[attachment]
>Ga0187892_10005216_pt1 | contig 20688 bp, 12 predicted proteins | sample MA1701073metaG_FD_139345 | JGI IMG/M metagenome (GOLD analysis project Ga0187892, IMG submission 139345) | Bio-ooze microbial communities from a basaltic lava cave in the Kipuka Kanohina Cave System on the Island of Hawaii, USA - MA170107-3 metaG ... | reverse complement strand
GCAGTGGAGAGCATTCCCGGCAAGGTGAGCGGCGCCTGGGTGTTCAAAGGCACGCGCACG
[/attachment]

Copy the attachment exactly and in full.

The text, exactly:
>Ga0187892_10005216_pt1 | contig 20688 bp, 12 predicted proteins | sample MA1701073metaG_FD_139345 | JGI IMG/M metagenome (GOLD analysis project Ga0187892, IMG submission 139345) | Bio-ooze microbial communities from a basaltic lava cave in the Kipuka Kanohina Cave System on the Island of Hawaii, USA - MA170107-3 metaG ... | reverse complement strand
GCAGTGGAGAGCATTCCCGGCAAGGTGAGCGGCGCCTGGGTGTTCAAAGGCACGCGCACG